-as treeplanters, we were intrigued to meet so many Coastal planters, those who live on Haida Gwaii, and work here as tree planters in the spring. We met JP and Sid, planters who have worked here for at least nine years, and just recently bought a house on the island. How we met them was quite a story as well: Kristel and I were walking down the road with our friend Donnie, and to our left JP, then unknown to us, yelled from his front porch: "Hey, do you want some fish!?" And so we met JP and Sid. So that was great, really great.
So verdict of the story: go to Haida Gwaii if you get the chance. Everything is just the best here.
Peace and love,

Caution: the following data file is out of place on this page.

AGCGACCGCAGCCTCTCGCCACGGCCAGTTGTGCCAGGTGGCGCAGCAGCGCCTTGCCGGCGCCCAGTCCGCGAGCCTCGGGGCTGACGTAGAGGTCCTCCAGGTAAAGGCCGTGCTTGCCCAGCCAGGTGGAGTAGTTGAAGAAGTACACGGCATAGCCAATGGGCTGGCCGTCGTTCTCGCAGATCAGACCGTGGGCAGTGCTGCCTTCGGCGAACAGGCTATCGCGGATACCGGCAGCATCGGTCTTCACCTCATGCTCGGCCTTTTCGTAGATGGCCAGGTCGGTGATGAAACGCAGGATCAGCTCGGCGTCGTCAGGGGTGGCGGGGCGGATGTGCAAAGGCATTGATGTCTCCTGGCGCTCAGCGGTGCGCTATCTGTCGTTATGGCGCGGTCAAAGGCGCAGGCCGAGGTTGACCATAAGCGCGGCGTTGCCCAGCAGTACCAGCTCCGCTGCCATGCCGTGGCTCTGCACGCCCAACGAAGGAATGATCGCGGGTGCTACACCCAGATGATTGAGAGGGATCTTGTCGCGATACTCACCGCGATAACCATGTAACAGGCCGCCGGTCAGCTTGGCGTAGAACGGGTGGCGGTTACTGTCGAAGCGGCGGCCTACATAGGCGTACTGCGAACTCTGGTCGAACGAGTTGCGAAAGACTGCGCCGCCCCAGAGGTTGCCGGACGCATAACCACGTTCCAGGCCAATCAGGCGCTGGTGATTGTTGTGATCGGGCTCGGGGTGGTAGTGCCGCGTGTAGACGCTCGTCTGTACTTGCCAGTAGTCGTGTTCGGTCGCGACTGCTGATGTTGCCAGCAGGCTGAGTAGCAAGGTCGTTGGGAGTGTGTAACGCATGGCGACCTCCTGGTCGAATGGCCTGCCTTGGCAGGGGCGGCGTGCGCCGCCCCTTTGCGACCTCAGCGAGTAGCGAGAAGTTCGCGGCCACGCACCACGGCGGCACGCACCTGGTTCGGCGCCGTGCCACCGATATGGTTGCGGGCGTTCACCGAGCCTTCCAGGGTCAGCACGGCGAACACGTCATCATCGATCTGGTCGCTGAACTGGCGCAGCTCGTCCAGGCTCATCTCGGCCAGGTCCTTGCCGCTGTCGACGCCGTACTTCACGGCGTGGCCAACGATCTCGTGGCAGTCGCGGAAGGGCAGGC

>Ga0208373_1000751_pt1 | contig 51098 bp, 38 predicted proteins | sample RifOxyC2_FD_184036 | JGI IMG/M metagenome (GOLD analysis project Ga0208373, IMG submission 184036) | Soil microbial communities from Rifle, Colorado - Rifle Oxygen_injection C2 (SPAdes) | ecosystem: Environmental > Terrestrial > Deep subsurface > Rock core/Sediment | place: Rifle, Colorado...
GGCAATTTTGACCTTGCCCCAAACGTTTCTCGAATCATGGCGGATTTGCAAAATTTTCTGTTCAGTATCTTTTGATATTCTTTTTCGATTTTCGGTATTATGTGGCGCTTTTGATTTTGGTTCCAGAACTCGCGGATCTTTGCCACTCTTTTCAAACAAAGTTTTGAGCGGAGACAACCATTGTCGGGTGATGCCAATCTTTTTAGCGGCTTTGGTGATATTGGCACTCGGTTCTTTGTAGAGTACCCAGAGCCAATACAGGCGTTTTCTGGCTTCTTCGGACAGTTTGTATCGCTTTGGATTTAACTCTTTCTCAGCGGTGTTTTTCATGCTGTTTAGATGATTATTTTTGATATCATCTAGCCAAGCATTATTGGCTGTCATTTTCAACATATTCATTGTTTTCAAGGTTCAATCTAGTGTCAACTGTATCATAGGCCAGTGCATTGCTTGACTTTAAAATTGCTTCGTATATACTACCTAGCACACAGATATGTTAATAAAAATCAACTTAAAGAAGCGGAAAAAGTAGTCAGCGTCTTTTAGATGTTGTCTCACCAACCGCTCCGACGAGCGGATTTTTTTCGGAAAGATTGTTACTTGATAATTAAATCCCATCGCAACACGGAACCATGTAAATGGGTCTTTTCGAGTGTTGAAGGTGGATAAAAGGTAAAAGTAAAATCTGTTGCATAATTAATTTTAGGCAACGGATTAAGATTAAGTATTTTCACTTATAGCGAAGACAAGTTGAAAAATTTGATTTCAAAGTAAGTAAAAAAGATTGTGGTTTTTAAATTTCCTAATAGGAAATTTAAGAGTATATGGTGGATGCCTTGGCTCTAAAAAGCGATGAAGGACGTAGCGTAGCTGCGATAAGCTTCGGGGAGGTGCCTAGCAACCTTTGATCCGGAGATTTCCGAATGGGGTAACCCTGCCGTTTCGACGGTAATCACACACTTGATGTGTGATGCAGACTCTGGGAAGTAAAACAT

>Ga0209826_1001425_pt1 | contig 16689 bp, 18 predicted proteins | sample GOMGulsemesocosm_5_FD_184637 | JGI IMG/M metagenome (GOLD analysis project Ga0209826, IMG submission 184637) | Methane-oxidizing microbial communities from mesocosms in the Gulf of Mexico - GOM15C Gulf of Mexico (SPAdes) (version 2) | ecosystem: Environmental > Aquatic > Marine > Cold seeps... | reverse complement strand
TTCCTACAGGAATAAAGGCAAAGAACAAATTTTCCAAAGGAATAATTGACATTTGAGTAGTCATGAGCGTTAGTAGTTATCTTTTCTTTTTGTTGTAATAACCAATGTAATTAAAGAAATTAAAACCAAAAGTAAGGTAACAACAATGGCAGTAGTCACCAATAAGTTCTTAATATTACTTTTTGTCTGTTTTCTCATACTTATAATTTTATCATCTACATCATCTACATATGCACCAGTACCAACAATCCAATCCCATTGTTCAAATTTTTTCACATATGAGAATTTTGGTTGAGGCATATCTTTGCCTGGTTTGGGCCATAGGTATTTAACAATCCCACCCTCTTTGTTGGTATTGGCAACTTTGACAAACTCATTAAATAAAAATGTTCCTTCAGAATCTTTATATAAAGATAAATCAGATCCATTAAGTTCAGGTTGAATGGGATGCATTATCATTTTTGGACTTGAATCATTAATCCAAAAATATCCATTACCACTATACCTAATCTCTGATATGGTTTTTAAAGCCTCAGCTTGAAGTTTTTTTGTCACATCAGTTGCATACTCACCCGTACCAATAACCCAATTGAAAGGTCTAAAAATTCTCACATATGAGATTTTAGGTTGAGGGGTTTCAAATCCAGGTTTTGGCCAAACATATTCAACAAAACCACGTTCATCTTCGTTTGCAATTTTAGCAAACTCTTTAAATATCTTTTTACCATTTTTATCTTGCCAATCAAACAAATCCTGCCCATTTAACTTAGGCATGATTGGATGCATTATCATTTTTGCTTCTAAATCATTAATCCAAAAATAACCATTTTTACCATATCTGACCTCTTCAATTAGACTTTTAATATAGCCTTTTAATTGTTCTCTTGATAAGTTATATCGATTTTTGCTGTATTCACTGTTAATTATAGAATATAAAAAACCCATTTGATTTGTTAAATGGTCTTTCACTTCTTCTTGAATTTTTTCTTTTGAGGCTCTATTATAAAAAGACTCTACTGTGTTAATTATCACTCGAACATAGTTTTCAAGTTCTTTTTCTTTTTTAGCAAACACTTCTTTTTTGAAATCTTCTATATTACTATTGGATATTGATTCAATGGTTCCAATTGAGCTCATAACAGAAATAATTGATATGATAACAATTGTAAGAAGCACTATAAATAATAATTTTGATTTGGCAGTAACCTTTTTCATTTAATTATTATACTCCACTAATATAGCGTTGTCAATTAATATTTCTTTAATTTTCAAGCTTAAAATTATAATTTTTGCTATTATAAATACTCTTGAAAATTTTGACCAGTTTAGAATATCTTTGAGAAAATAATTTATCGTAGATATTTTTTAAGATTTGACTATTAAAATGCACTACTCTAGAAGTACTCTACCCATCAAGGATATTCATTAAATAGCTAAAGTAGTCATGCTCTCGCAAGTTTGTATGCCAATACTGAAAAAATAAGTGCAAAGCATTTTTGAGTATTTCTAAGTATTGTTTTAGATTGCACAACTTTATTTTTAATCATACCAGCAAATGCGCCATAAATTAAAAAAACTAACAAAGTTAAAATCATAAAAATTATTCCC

We left Yellowknife on September 11th, and headed West to the Yukon. Along our way, we passed approximately 250 bison, who were either standing on the road staring at our car as we slowly drove past, or were grazing on the side of the highway. Bison tend to give no f*#$ about cars. They just lolly-gag around, and don't mind having a car drive by 1 metre from them.
Bison on the road means that it is unsafe to drive at night because they camouflage well in the darkness. Thus, on our first day of driving after leaving Yellowknife, we planned to stop around 8:30. Unfortunately, about one hour before we planned to stop for the night, our tire blew. And blew it truly did, I had never seen anything of the like. The tire was literally exploded. Luckily, we were only 5 km away from a small town. And we had just completed a six hour drive down a back highway that was a gravel road, so we were actually so fortunate to blow a tire this close to a town.